This reflection is dedicated to the Glory of God and in honor of Robert Turnage.
The assembly of the Lord God sings.
She sings the glory of God’s creation – like the stars at the foundation of the world. (Job 38:7) She sings with thankfulness for the works God has done for her and on her behalf – like Moses when God delivered Israel from slavery in Egypt. (Exodus 15:1-22) She sings in her distresses, clinging to the only true hope found in her God – like David when he was in the “dust of death.” (Psalm 22) She sings praises to God even in the midst death because of God’s own assurance that death has been overcome – like Jonah from the belly of the fish. (Jonah 2) She sings because God has come to us in the flesh to sing with us – like Mary when she was visited by the angel. (Luke 15:46-55) She sings eternally the glories of the Christ who died and was raised for her:
Worthy is the Lamb who was slain,
to receive power and wealth and wisdom and might
and honor and glory and blessing! (Revelation 5:12)
In the midst of Nazi oppression, oppression that would later claim his life, Dietrich Bonhoeffer wrote: “God has prepared for Himself one great song of praise throughout eternity, and those who enter the community of God join this song.” (Life Together) The song is God’s, not our own. The song began before we were knit together in our mothers’ wombs. If the Lord tarries, it will continue long after our children’s children are dead, buried, and raised again. But through the mysterious working of God, we join in the eternal, hopeful song of God here and know.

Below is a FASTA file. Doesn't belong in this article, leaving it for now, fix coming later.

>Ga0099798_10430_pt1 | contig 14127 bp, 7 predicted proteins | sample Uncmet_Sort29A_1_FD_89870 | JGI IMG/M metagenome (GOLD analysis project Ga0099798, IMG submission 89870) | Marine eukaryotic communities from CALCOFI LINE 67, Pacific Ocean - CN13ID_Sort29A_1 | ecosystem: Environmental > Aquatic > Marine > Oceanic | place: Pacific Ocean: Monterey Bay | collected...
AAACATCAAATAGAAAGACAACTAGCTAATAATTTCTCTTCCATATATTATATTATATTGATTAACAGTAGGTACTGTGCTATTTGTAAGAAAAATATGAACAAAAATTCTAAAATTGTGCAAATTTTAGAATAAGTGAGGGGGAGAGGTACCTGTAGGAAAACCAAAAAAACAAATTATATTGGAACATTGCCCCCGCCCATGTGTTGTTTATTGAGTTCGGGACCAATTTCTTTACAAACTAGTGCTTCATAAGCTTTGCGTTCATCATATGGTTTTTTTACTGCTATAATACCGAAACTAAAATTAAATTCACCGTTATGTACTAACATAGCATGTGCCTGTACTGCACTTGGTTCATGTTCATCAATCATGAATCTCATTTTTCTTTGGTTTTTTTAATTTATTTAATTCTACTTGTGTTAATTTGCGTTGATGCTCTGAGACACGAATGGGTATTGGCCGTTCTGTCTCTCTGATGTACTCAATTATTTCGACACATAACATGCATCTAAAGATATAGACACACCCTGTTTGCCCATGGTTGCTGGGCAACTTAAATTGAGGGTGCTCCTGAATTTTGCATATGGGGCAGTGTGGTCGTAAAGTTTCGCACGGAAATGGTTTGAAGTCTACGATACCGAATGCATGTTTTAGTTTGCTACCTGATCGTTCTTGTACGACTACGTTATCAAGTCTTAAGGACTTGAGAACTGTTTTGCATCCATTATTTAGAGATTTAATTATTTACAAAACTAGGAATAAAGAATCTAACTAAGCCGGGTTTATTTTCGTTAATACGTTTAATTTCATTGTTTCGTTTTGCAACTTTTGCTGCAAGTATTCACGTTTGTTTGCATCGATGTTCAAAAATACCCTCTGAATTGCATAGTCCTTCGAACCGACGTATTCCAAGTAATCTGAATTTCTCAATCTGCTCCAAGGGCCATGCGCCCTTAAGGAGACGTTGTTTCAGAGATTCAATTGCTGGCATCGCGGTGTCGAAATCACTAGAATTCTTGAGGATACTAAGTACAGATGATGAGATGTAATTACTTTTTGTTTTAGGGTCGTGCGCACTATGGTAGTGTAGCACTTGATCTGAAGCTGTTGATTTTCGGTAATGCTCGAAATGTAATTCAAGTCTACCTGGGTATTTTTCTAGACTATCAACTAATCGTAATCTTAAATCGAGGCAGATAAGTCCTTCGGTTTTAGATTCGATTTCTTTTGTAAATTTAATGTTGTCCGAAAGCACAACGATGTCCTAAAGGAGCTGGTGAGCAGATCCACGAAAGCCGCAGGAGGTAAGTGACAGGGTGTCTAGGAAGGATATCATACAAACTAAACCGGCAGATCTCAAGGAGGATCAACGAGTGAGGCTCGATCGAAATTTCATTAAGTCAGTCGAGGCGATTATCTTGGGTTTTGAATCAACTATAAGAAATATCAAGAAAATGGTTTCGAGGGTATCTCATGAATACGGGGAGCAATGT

When we stand in our sanctuary, grasp our hymnals in our hands, and sing words from Scripture arranged by the saints who came before us, we join in a miracle. With each verse, we sing with a new song in new circumstances the ancient mystery of God’s intimacy with us. It was the miracle I joined as preschooler (one of my first memories of worship) when I joined in the singing of our Methodist congregation – even though I did not fully know the words or was able to read a single one of them. It is the miracle my son, a preschooler, joins when he sings, “Jesus loves me, this I know…”
It is the miracle of the eternal God that was sung by my friend, Robert, when his soaring tenor voice pierced through the thick liturgy of my ordination service on Holy Saturday to proclaim that even in the depths of our distresses (Jesus was in the tomb!) God’s song continues forever. It continues for his glory. It continues for us. And we sing with God.
“Comfort ye, my people,” saith your God.
Speak ye comfortably to Jerusalem
And cry unto her, that her warfare is accomplish’d,
That her iniquity is pardon’d.
The crooked straight, and the rough places plain.